Five Questions for Watercolorist Mel Stabin

One of our most popular watercolor instructors is back this year! From August 5-11, 2018, join us for a workshop with artist Mel Stabin! In advance of his workshop, Mel took a moment to share a bit more about his background and approach to art.

Q: What was your path to becoming a full-time working artist?
MS: I’ve always enjoyed drawing from an early age. I attended fine art and advertising classes at Pratt Institute in Brooklyn, New York. Edgar Whitney was my teacher at Pratt. He was my mentor and friend and he introduced me to watercolor painting. When I graduated from Pratt, I became an art director for various advertising agencies in New York City in the days before computers when you had to know how to draw. After 30 years creating major campaigns for clients, I retired from advertising as a creative director and began conducting watercolor workshops throughout the country and abroad. 

Q: Do you work on multiple pieces concurrently or focus on exclusively one at a time? If the former, how do you balance that? If the later, how do you decide which one to start next?
MS: I focus and complete one watercolor painting at a time. Whatever grabs my attention at the moment, I respond to. People, people in landscapes, pure landscapes, and portraits are all of interest to me. 

Q: How do you comie up with ideas to begin something new?
MS: The choice of subjects to paint is endless. Watercolor is the most free of all the mediums to paint so if I (like everyone) get in a rut, sometimes I will just throw paint around (often on wet paper) and let nature take its course. I respond to what the “out of control” watercolor is doing and then I create something out of it.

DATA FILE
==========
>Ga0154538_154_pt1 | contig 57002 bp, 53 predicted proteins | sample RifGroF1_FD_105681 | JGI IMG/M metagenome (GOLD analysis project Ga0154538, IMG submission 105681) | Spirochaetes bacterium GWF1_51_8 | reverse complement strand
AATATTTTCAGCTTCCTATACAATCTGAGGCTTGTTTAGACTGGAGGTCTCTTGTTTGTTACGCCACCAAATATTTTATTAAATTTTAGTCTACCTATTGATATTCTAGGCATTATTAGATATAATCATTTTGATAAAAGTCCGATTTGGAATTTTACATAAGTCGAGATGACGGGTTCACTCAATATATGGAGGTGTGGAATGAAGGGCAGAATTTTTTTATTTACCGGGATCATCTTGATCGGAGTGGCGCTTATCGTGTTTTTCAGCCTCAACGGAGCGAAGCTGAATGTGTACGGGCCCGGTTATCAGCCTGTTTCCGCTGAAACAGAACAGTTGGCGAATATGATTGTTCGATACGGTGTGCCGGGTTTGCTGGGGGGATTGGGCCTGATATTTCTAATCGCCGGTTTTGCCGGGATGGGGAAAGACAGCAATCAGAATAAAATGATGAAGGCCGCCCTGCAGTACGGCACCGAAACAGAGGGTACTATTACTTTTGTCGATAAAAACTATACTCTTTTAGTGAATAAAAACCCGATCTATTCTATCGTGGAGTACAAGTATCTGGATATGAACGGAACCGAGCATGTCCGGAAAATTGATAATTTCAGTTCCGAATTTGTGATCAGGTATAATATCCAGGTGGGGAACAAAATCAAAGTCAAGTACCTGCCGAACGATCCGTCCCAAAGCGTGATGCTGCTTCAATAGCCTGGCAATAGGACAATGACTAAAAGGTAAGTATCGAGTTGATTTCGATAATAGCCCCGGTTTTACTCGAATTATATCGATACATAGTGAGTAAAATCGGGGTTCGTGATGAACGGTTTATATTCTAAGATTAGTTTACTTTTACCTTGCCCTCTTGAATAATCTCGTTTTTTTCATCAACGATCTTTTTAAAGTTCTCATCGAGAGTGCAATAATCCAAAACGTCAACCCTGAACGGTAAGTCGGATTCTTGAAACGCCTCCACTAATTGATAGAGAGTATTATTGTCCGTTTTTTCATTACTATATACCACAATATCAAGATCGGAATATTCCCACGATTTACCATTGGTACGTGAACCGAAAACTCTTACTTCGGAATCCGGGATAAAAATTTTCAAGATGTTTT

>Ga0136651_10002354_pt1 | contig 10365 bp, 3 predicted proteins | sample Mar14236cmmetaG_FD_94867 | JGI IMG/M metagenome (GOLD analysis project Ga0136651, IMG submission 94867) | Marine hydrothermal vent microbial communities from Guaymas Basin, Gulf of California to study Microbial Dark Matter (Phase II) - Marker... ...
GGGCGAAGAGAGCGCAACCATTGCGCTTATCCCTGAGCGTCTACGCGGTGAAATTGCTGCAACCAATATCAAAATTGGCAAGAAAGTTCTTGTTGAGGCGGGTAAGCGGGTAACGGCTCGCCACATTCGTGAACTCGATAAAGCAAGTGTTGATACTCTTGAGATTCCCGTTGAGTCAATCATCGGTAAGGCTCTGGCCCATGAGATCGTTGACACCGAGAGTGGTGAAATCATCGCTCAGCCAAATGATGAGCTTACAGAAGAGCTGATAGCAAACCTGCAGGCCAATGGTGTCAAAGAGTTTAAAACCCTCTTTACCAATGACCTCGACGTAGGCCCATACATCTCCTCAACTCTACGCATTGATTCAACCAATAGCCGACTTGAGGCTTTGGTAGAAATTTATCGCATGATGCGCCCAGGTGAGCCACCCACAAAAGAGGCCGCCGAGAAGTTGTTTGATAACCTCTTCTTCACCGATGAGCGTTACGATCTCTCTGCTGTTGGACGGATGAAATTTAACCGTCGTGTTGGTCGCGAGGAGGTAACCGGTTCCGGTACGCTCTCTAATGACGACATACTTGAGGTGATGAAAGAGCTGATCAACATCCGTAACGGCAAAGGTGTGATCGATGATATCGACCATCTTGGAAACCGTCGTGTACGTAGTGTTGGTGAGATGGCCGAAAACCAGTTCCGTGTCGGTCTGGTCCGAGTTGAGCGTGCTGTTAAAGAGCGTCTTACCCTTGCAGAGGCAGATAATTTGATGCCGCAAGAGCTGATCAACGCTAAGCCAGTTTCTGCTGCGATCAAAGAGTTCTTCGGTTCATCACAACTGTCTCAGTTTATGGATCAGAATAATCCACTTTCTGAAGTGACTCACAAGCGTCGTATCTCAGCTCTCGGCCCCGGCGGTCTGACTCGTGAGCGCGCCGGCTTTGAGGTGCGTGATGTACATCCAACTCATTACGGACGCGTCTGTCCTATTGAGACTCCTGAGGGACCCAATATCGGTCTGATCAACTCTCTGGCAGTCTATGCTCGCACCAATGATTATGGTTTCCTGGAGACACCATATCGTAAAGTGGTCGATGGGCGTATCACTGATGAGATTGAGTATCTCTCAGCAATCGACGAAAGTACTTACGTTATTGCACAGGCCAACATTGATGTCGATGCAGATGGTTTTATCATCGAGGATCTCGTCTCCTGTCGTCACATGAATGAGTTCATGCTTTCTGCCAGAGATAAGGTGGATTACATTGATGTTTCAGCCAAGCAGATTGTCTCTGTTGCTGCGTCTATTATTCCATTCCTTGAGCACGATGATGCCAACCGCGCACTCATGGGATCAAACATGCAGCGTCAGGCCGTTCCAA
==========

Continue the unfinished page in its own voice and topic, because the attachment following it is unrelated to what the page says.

Q: What keeps you motivated to continue making art?
MS: Studying the Great Masters… Cezanne, Van Gogh, Monet, Degas, Gaugan, Sargent… and going to museums, galleries, and exhibitions. 

Q: What’s the biggest “risk” you’ve taken in your journey as an artist? Creatively, in a business sense, or in life?
MS: I take risks every time I begin a watercolor painting. It’s all about challenging yourself each time you pick up a paint brush. As I tell my students in my workshops, taking risks is essential in watercolor painting. Don’t be concerned about failing. We learn more from failure than success. Failure teaches us what not to do. Success can make one complacent. Continue to acquire knowledge and never be discouraged.

Learn more about Mel’s workshop here.
Find out more about Mel on his website.

Watercolor and Pastel

Two weeks have sped by and now I have two wonderful workshops to post about. The first one was a 5 day watercolor workshop with incomparable Mel Stabin! Mel had them working in the studio and out around the Hudson / Catskill area. IMG 3921
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IMG 3928 Dinner with Mel was always a jolly time. In fact on the final night he had them tapping a rhythm while he sang for them. IMG 2133 Following the week with Mel, Margaret Evans arrived on the scene to teach Pastels Unleash! The weather that week was a bit on the hot side, but Margaret always found some nice shady areas for painting her demo. IMG 3945